Happy family


Different Approaches to Young Adult Drug Treatment

Adolescents and young adults battle substance abuse very differently than adults over the age of 25. When choosing a rehabilitation program for your teen, it is important to remember that he or she will most likely require distinctive treatment approaches compared to an older peer. Why is this the case?

Adolescents and young adults often report using different substances than adults do. They are more likely to binge on using drugs or alcohol, to hide their substance use, and to continue use despite any adverse legal consequences of addiction. Most of all, adolescents and young adults are less likely to feel they need professional help or seek out a drug rehab program. According to the National Institute on Drug Abuse, only 10 percent of 12 to 17-year-olds needing substance abuse treatment actually receive any professional help.

There are, however, particular methods that professionals, families, and educators can use to approach young adult addiction treatment. The following types of addiction treatment are NIDA evidence-based approaches, all designed to address adolescence, young adulthood, and the various aspects of drug use within those early years.

Behavioral Therapy:

The NIDA suggests that the most effective treatment plans for young people rely primarily on a behavioral approach. Behavioral therapy is a type of addiction treatment that allows adolescents and young adults to proactively participate in the recovery process. Because the adolescent brain is not fully developed, it is hard for many teens to understand the extent of their drug problem. Some do not see the reason they are in drug treatment, and therefore, do not have a willingness to change. The mission of behavioral therapy is to help them recognize how their drug use is affecting their selves, and how it is impacting others.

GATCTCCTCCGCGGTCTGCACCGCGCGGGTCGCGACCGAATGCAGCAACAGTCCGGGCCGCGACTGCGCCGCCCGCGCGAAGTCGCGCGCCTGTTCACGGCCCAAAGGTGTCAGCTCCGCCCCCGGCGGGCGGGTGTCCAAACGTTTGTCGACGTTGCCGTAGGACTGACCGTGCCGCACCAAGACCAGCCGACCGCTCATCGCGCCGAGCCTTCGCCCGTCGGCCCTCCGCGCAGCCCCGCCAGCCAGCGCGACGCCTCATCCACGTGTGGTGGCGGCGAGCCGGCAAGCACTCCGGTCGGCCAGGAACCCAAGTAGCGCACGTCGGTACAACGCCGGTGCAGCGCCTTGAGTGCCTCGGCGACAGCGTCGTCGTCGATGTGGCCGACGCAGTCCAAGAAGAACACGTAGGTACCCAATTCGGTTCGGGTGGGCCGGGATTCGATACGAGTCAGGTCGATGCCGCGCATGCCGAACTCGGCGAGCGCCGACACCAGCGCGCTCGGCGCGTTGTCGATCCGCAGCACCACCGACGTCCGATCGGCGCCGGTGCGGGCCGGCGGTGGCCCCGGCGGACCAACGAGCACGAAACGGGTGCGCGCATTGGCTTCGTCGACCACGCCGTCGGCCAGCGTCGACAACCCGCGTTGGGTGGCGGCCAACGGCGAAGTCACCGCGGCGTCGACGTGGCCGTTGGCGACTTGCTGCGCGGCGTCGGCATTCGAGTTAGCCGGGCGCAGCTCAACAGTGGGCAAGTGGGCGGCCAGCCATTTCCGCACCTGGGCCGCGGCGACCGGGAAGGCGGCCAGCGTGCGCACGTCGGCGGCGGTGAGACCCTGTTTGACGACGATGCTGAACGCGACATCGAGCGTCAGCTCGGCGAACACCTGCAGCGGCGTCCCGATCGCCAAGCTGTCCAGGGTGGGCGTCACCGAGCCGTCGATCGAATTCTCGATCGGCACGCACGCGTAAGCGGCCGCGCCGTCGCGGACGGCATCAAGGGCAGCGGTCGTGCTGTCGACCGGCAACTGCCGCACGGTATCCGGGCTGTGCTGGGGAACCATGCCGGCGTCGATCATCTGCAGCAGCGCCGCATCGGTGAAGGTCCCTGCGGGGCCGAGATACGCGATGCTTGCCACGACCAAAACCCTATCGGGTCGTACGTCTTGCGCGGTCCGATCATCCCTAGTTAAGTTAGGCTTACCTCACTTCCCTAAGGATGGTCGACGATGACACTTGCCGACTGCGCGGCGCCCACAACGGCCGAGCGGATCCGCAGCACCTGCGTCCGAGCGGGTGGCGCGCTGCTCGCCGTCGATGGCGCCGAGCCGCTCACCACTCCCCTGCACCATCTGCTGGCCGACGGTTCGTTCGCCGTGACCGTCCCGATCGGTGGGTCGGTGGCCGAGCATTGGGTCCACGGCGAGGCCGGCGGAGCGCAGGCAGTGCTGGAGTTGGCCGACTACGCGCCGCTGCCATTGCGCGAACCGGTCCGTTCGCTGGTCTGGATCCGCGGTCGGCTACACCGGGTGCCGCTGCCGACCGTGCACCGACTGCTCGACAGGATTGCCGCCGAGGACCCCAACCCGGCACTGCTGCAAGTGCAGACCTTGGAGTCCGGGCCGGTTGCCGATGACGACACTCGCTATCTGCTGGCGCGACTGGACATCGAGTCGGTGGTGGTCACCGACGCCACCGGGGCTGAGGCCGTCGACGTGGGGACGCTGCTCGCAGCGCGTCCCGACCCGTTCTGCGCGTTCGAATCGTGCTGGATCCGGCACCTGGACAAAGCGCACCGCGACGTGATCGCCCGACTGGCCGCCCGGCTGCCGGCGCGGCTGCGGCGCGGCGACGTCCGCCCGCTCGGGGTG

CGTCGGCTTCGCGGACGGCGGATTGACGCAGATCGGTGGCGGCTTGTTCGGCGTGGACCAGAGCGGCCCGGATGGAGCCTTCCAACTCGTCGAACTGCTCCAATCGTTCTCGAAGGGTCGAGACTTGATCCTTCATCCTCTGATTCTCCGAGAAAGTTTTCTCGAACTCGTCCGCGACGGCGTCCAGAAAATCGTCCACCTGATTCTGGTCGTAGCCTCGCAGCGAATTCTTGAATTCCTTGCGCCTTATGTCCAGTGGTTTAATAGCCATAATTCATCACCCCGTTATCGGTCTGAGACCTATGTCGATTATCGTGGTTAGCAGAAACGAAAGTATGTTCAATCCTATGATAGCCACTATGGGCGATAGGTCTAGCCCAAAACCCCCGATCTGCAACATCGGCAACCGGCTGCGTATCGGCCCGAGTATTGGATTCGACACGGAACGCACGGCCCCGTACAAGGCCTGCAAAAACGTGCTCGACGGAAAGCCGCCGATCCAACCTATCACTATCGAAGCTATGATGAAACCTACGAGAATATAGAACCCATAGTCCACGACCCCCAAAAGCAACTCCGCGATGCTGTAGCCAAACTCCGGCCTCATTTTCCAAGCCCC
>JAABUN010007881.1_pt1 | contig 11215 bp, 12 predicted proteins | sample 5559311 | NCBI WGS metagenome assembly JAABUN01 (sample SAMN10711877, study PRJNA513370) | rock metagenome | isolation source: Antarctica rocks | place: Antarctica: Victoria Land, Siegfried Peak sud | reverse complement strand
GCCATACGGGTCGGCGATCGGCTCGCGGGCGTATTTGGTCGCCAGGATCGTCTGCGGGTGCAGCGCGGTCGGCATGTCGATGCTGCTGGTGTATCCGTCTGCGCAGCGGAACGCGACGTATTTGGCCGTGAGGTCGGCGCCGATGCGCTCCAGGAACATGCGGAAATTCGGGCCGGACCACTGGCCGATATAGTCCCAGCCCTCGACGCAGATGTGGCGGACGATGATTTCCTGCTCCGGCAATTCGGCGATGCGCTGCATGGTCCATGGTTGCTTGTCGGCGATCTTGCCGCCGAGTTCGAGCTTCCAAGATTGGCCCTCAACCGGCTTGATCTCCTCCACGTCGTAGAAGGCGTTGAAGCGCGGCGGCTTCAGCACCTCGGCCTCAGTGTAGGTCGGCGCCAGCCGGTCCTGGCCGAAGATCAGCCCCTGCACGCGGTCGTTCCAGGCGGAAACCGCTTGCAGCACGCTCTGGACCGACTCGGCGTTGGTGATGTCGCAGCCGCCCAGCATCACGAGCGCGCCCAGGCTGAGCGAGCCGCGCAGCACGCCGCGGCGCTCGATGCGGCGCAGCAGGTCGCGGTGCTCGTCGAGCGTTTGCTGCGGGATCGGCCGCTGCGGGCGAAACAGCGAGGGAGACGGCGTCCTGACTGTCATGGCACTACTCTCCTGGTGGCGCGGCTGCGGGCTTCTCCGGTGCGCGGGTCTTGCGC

In general, behavioral interventions consist of modifying a teen’s behaviors and attitudes on drug use, improving communication, encouraging relationships, and enhancing one’s coping and stress management skills. Turnbridge’s behavioral treatment program, for example, typically teaches clients new life skills to avoid relapse triggers, deal with cravings, and further show how one can replace drug using habits with healthy, recreational activities.

There are various degrees of behavioral addiction treatment, including:

  • Cognitive-Behavioral Therapy (CBT) – Therapy that focuses on addiction’s impact on the young mind and development. The success of cognitive-behavioral therapy is that it is largely dependent on the learning aspects of the recovery process. Cognitive-behavioral therapy shows patients how to recognize any abnormalities in thought or feeling relating to substance abuse, problems that may indicate cravings or relapse, identify high-risk situations, as well as how to cope using self-control and problem-solving skills. Turnbridge also ensures to educate clients on the consequences of substance abuse and teach them how to monitor behavior accordingly.